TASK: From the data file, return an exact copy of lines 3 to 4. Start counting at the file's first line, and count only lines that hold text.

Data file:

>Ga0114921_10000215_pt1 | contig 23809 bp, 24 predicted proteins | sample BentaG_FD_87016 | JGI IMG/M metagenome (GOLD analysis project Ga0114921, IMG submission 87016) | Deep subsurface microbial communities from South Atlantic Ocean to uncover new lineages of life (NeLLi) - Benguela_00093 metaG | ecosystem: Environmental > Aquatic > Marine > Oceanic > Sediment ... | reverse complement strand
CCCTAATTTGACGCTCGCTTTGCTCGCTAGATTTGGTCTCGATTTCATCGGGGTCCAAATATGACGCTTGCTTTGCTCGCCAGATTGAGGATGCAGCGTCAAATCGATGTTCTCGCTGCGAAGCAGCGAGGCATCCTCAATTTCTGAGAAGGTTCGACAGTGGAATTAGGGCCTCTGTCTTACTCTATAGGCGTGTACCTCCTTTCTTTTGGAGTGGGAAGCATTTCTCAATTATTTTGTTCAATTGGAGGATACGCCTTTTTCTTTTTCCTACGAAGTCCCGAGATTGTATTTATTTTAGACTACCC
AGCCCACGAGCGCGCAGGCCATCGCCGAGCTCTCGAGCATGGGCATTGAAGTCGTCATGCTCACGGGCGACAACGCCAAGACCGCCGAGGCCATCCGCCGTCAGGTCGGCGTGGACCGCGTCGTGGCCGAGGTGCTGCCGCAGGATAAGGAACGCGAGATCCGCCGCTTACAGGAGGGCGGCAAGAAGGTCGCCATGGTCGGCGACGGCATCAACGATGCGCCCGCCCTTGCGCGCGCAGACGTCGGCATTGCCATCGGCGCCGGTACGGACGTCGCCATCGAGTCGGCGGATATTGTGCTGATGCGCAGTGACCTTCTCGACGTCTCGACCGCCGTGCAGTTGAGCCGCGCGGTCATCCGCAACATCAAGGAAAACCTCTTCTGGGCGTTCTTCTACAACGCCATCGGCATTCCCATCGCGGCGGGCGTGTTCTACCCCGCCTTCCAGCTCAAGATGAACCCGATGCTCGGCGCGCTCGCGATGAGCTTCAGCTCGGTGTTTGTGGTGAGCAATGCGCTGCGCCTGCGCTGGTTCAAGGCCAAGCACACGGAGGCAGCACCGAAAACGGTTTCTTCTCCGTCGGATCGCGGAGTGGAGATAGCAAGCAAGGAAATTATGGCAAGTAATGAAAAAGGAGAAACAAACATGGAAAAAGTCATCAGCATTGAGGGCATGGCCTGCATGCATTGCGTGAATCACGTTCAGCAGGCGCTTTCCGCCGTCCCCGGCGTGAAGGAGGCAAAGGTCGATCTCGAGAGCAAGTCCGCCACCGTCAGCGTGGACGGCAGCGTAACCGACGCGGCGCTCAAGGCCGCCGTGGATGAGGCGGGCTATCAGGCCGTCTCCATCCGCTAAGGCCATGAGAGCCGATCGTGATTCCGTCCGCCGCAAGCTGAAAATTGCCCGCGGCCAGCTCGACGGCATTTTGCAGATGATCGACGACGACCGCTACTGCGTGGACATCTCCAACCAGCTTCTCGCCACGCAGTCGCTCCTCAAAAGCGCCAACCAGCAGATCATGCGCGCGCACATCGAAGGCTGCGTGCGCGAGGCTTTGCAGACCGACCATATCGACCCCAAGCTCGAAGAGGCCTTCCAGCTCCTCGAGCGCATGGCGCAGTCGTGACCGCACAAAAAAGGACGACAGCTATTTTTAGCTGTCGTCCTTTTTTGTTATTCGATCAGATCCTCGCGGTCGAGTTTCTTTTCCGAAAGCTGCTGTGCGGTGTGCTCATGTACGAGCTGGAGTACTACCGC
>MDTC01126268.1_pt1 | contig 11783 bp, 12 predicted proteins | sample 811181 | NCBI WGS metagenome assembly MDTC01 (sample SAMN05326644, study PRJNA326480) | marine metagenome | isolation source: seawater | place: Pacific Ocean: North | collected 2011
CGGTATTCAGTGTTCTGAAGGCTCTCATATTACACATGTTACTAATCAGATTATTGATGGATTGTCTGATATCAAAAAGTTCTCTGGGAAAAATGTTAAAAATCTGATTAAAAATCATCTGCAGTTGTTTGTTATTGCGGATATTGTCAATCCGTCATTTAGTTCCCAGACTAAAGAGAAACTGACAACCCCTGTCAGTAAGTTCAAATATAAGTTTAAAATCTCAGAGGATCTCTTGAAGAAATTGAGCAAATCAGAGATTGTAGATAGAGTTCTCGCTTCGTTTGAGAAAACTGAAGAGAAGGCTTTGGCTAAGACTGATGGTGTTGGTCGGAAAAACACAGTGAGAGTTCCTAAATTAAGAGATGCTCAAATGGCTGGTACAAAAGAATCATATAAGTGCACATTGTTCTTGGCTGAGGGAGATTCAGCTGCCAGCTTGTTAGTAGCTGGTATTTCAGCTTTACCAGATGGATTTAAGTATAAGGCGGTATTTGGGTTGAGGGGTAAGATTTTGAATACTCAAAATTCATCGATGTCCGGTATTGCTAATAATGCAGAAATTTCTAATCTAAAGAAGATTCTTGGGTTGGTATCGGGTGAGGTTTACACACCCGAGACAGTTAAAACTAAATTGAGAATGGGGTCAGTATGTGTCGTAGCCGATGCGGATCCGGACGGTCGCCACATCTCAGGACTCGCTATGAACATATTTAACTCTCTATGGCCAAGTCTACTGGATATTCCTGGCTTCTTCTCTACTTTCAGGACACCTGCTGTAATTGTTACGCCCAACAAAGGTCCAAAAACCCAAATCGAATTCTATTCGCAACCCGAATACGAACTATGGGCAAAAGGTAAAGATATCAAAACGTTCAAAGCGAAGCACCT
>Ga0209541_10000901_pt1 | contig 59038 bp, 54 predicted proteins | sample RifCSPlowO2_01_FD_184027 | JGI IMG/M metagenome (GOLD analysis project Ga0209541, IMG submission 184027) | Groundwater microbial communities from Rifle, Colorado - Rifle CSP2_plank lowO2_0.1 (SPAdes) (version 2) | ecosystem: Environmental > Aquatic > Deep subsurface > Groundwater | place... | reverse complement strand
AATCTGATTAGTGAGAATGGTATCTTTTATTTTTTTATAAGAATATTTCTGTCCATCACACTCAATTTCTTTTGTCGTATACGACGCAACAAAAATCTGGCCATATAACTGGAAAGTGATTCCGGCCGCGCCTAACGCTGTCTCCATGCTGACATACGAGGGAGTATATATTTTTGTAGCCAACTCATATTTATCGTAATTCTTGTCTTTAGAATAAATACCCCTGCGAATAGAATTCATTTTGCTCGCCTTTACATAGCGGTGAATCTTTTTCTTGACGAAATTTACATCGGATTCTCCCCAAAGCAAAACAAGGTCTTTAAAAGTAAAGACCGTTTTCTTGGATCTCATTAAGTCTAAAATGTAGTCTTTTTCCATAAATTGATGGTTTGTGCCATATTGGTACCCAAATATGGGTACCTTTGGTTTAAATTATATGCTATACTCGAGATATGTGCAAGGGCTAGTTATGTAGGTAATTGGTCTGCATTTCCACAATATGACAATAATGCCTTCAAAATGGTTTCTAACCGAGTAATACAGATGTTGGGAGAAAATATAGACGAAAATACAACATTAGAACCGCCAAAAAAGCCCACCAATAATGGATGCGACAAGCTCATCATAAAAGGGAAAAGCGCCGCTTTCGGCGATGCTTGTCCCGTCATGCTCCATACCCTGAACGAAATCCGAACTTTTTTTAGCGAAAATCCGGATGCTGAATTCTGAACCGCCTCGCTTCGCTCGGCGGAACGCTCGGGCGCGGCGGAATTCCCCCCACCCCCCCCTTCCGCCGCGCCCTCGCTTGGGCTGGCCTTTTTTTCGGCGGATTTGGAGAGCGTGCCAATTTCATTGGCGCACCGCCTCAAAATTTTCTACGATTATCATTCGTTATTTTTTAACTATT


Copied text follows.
AGCCCACGAGCGCGCAGGCCATCGCCGAGCTCTCGAGCATGGGCATTGAAGTCGTCATGCTCACGGGCGACAACGCCAAGACCGCCGAGGCCATCCGCCGTCAGGTCGGCGTGGACCGCGTCGTGGCCGAGGTGCTGCCGCAGGATAAGGAACGCGAGATCCGCCGCTTACAGGAGGGCGGCAAGAAGGTCGCCATGGTCGGCGACGGCATCAACGATGCGCCCGCCCTTGCGCGCGCAGACGTCGGCATTGCCATCGGCGCCGGTACGGACGTCGCCATCGAGTCGGCGGATATTGTGCTGATGCGCAGTGACCTTCTCGACGTCTCGACCGCCGTGCAGTTGAGCCGCGCGGTCATCCGCAACATCAAGGAAAACCTCTTCTGGGCGTTCTTCTACAACGCCATCGGCATTCCCATCGCGGCGGGCGTGTTCTACCCCGCCTTCCAGCTCAAGATGAACCCGATGCTCGGCGCGCTCGCGATGAGCTTCAGCTCGGTGTTTGTGGTGAGCAATGCGCTGCGCCTGCGCTGGTTCAAGGCCAAGCACACGGAGGCAGCACCGAAAACGGTTTCTTCTCCGTCGGATCGCGGAGTGGAGATAGCAAGCAAGGAAATTATGGCAAGTAATGAAAAAGGAGAAACAAACATGGAAAAAGTCATCAGCATTGAGGGCATGGCCTGCATGCATTGCGTGAATCACGTTCAGCAGGCGCTTTCCGCCGTCCCCGGCGTGAAGGAGGCAAAGGTCGATCTCGAGAGCAAGTCCGCCACCGTCAGCGTGGACGGCAGCGTAACCGACGCGGCGCTCAAGGCCGCCGTGGATGAGGCGGGCTATCAGGCCGTCTCCATCCGCTAAGGCCATGAGAGCCGATCGTGATTCCGTCCGCCGCAAGCTGAAAATTGCCCGCGGCCAGCTCGACGGCATTTTGCAGATGATCGACGACGACCGCTACTGCGTGGACATCTCCAACCAGCTTCTCGCCACGCAGTCGCTCCTCAAAAGCGCCAACCAGCAGATCATGCGCGCGCACATCGAAGGCTGCGTGCGCGAGGCTTTGCAGACCGACCATATCGACCCCAAGCTCGAAGAGGCCTTCCAGCTCCTCGAGCGCATGGCGCAGTCGTGACCGCACAAAAAAGGACGACAGCTATTTTTAGCTGTCGTCCTTTTTTGTTATTCGATCAGATCCTCGCGGTCGAGTTTCTTTTCCGAAAGCTGCTGTGCGGTGTGCTCATGTACGAGCTGGAGTACTACCGC
>MDTC01126268.1_pt1 | contig 11783 bp, 12 predicted proteins | sample 811181 | NCBI WGS metagenome assembly MDTC01 (sample SAMN05326644, study PRJNA326480) | marine metagenome | isolation source: seawater | place: Pacific Ocean: North | collected 2011